Gardenia Care for Potted Plant - Knowledgebase Question

Monsey, NY
Avatar for maryglp
Question by maryglp
May 13, 1999
Received gardenia plant. Know it is acid loving. I try to put in light shaded area. Should I use Miracid on it now? Only had one bloom, but it is gone now. Hope it will bloom..any other suggestions on care?

Answer from NGA
May 13, 1999
Gardenias are so lovely -- it's no wonder they are a popular gift plant!

Gardenias grow outdoors in mild climates, and as an indoor houseplant in other areas of the country. With good care and a little luck, your plant will bloom every year. If yours is outdoors, place it in a spot that will be shaded from hot afternoon summer sunshine. (It can be very difficult to transition the plants to indoor growing after they have been used to being outdoors or in a greenhouse. The dryness and extremes of indoor heating tends to cause the leaves and buds to drop. The best you can do is to locate your plant away from heaters and heating vents and mist your plant daily.) If it's indoors, give it bright light, but not direct afternoon sunshine.

In order to bloom, your plant needs a nighttime temperature of 60F - 65F degrees and a daytime temperature about 10 degrees warmer. Without an even temperature and careful watering, gardenias will drop their flower buds while they're still unopened. Keep the soil moist using tepid, soft water, and mist the plant every day to keep the plant happy. Fertilize with a water soluble fertilizer for acid loving plants such as Miracid following the label instructions.

It's natural for the older leaves of gardenias to turn yellow and drop off. New leaves will grow in their places. To keep your plant tidy and to encourage new growth, pinch back the growing tips of the stems. Gardenias don't like to be repotted more often than every 2-3 years. Do so in the spring, using a good commercial potting soil for acid loving plants, and putting the plant in a new pot that's only slightly larger than the old one.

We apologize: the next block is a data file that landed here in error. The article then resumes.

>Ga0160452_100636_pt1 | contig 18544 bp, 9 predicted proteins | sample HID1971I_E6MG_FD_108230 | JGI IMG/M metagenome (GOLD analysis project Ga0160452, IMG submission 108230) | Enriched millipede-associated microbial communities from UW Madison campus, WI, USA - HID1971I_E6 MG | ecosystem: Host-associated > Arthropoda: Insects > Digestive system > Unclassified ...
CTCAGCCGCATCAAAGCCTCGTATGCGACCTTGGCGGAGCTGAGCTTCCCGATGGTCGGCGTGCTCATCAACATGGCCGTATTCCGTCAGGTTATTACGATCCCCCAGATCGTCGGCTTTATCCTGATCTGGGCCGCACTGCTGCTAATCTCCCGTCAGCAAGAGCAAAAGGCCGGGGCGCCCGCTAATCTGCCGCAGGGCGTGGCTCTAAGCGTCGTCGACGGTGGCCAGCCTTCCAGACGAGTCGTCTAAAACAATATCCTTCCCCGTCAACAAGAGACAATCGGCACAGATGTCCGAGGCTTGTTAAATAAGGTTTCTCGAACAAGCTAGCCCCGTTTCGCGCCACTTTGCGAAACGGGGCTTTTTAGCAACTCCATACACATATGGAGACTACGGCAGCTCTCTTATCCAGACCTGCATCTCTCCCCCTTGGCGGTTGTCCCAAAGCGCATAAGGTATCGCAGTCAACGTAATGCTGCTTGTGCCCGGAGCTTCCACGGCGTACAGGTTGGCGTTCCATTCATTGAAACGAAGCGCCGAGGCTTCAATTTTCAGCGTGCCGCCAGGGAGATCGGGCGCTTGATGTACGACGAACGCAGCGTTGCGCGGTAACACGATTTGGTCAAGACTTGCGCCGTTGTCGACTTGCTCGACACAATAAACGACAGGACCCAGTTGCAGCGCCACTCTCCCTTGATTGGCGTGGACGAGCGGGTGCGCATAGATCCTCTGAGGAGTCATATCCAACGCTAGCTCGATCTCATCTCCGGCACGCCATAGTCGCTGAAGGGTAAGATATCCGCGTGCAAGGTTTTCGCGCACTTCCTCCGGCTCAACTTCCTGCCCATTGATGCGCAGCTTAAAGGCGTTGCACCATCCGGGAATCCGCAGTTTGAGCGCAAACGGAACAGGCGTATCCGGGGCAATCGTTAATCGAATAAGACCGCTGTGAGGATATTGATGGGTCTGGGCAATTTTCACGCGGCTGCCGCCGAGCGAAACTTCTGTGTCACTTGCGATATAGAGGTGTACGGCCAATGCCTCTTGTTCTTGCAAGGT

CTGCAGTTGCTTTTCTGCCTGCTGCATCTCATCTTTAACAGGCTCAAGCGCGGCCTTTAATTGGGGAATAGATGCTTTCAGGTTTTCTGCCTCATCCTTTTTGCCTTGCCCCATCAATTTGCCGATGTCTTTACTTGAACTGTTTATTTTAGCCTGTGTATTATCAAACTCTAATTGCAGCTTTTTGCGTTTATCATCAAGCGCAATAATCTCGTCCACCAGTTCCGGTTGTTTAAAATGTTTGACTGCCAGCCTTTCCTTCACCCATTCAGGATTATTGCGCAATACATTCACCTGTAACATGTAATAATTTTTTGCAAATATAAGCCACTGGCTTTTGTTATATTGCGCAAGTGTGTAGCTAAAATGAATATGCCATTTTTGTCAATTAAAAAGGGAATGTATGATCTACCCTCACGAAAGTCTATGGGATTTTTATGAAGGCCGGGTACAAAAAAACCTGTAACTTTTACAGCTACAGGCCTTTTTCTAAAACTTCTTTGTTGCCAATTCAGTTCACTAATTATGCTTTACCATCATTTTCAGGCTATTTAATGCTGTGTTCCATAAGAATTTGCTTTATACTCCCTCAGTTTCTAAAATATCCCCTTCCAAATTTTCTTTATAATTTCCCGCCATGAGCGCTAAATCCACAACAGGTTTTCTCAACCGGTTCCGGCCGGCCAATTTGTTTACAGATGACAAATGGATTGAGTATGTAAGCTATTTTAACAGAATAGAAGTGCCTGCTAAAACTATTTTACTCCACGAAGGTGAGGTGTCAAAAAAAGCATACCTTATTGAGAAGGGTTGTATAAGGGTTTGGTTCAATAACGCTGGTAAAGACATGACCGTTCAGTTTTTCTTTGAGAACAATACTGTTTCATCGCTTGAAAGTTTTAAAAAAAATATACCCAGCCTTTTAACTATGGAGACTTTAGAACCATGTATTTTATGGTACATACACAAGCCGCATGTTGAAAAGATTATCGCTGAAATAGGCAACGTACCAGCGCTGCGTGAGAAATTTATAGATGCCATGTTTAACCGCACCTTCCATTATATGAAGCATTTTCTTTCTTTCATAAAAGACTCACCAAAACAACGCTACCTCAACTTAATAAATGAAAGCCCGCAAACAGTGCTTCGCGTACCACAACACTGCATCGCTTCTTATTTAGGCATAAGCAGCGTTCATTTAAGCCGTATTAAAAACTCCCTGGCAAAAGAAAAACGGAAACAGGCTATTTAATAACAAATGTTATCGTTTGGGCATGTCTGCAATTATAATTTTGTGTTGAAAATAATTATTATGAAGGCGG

Gardenias are difficult to grow as houseplants and the simple shock of moving from the greenhouse to home can kill them. (Stress can also cause the plant to stop blooming or die back temporarily.) These plants require an acid soil mix and plenty of bright light with ample humidity and a moist but not soggy soil; often they will tolerate a short stay in the house during winter but then need to be returned to the optimum conditions of a conservatory or greenhouse in order to rebuild strength to bloom again the following year. In my experience it is really best to enjoy a gardenia as a "bouquet" without trying to keep it as a houseplant -- unless you have a greenhouse. It helps to think of gardenias as one-season plants and be prepared to replace them each year; that way, if yours thrives you will be pleasantly surprised.

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